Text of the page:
Nurse-physician co-leadership: exploring a strategy to enhance quality and patient safety in U.S. Hospitals

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Background: The healthcare industry has been mandated by regulatory bodies to improve quality and patient safety in hospitals. The struggle to implement and sustain effective performance improvement processes is linked to leadership, especially at the department level where the rubber hits the road. Although many advances have been made, there is a sustained need to continue looking for additional strategies. A new leadership model in healthcare, nurse and physician co-leadership, may be an effective strategy to use to bridge diffuse power structures found in the knowledge-based, pluralistic organization. Effectively used by at least 10% of business worldwide, only a few hospitals across the country have implemented this leadership model. Anecdotal evidence is promising, but empirical evidence is lacking. Study Question and Aims: The research question was, "How do nurse and physician co-leaders' description of their work together reflect their roles and relationships?" The specific aims were to explore: (a) the factors that hindered or enhanced the role development of the partners; and (b) the nature and dynamics of the co-leaders' working relationship. Design: Qualitative inquiry was used to obtain evidence from practice. Eight nurse and physician co-leaders were interviewed individually about their shared role and responsibilities, and their collaborative work together within a co-leadership structure. A deductive content analysis approach was used. Coding started with nine categories, which were derived from an extensive review of the literature on co-leadership in business, education, and healthcare. Cross case analysis revealed 40+ sub-categories.Findings: Nurse-physician co-leadership is a form of plural leadership where two formal leaders together lead a hospital unit, sharing power to build a more democratic process, but also taking back power and influence from diffuse sources of power commonly found in the hospital setting. Two essential themes, the Shared Role Space: Moving from I to We and Partnered Leadership: Dynamic Interplay of Complementary Competencies, emerged from the data to describe the experience, and a conceptual framework was proposed. Numerous factors were revealed that enhanced or hindered the co-leaders' role development. The dynamic interplay of co-leaders' work together was portrayed. Conclusion: Co-leadership is different than inter-professional collaboration or teamwork. Clinicians and administrators are offered a toolkit to help ensure successful development of the nurse-physician co-leadership model in hospitals. Researchers are offered a framework to measure outcomes, but are warned about confusing terms, and the presence of intermediate outcomes in research focused on post-heroic leadership models. This plural leadership model is a strategy worth exploring to address the challenges of successfully implementing quality and patient safety innovations in hospitals.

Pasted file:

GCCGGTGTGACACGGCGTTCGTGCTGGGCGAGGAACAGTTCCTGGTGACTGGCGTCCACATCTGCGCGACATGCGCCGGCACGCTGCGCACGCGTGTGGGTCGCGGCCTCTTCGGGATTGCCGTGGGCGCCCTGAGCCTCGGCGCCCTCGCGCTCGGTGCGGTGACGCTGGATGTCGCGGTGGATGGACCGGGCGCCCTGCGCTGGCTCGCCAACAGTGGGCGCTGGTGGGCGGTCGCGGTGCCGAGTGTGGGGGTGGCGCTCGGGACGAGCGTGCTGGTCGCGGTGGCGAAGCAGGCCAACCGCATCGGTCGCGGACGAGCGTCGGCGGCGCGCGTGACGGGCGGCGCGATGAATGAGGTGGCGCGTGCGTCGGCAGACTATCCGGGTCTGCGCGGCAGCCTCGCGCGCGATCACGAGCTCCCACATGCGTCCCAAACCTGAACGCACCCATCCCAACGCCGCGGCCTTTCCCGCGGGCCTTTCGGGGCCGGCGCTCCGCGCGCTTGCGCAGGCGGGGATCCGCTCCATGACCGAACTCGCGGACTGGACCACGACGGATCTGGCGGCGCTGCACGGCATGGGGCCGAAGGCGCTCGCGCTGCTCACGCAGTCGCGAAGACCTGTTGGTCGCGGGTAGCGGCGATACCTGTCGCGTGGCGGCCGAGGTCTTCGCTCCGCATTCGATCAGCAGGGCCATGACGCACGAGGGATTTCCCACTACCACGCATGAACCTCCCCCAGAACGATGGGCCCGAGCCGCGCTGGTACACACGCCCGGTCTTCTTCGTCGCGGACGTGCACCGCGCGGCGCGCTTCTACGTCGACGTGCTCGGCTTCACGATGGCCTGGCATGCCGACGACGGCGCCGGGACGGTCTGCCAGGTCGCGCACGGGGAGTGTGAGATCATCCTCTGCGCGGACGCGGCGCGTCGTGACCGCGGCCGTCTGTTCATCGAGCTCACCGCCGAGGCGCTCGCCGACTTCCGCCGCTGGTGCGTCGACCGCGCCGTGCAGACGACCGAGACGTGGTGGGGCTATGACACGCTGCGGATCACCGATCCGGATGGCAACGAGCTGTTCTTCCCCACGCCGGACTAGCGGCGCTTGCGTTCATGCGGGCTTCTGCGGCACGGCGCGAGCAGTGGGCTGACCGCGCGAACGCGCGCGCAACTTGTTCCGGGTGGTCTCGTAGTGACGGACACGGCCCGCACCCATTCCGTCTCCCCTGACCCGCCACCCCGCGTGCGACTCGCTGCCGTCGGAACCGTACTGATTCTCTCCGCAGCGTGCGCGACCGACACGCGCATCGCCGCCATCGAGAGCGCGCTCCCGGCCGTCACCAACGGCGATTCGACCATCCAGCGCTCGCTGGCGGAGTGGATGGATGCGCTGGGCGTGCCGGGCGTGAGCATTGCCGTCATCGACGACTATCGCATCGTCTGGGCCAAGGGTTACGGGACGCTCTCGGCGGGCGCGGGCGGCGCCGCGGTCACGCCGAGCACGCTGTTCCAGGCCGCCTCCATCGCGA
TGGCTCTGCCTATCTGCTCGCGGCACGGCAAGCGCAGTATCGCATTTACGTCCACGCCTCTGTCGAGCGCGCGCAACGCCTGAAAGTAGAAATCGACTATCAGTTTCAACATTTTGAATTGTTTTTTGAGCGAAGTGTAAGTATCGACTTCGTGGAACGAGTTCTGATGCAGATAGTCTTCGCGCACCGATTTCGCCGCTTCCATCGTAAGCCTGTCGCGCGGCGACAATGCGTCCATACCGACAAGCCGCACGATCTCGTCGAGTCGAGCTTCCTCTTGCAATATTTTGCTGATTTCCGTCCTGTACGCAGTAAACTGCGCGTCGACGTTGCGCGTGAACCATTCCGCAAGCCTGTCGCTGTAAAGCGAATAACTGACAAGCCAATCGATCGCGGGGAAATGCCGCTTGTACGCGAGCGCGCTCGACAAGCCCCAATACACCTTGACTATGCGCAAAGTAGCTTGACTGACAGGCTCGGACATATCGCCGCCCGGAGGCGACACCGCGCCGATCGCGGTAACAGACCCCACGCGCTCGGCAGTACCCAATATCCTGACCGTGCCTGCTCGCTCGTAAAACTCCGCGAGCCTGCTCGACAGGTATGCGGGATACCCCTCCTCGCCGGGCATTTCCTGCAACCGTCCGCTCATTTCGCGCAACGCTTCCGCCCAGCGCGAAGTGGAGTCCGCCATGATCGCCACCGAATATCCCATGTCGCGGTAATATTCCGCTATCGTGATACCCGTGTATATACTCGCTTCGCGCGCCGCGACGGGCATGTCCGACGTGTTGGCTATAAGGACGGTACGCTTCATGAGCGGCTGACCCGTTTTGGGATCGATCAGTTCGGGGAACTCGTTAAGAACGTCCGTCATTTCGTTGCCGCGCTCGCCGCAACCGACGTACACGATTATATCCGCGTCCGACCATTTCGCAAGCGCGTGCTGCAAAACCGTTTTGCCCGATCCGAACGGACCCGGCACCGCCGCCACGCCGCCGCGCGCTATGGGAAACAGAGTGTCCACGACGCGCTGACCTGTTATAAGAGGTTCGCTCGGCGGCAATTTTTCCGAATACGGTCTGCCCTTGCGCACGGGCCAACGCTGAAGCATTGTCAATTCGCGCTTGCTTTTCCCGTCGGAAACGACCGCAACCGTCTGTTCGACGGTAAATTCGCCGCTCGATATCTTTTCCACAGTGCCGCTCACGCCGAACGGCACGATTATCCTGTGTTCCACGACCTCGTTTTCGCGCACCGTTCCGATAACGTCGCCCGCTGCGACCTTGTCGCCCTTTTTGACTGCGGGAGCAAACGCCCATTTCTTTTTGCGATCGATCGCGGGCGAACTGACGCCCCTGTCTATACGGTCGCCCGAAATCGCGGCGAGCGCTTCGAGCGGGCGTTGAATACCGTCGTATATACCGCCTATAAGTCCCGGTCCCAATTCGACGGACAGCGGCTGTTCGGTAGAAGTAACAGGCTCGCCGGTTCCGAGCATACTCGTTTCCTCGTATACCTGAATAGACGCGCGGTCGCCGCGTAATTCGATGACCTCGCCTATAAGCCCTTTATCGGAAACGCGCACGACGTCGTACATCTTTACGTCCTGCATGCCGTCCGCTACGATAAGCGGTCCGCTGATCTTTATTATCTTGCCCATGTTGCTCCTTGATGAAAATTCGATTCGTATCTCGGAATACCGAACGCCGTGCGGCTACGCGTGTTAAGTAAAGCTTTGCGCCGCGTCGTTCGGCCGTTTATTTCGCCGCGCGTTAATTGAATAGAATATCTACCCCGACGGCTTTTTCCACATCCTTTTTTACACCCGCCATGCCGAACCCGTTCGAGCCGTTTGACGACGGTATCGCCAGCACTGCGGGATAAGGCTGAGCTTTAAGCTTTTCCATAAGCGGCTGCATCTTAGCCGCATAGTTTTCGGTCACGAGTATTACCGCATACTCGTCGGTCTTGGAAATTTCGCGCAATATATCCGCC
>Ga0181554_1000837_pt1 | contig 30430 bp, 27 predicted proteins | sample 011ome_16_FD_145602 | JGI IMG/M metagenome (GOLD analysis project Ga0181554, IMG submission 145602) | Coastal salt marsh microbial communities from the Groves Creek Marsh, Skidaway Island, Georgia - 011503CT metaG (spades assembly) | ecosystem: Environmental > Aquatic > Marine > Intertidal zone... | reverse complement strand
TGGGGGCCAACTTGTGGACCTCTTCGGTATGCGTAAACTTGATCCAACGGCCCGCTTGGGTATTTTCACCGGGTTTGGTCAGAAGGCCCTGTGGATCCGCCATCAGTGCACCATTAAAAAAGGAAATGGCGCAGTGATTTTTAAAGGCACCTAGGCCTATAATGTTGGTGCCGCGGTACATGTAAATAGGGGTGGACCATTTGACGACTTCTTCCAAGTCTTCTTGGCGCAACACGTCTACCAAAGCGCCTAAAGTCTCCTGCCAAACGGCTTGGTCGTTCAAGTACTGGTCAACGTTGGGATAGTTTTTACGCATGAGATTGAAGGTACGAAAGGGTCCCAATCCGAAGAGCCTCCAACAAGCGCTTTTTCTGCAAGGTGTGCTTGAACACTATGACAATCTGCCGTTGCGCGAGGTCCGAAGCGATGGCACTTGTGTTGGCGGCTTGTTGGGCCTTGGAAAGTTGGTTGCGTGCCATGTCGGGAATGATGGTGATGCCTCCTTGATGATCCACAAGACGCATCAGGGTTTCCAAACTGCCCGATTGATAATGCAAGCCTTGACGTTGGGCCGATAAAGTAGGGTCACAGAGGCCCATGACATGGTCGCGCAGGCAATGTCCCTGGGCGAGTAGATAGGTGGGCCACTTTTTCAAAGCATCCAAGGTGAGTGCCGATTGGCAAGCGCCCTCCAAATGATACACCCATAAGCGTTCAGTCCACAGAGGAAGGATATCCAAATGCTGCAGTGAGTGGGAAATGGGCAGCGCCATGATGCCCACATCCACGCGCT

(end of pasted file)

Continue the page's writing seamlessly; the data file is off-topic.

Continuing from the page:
Co-leadership, Nurse and physician leaders, Patient safety, Plural leadership, Qualitative content analysis, Quality and patient safety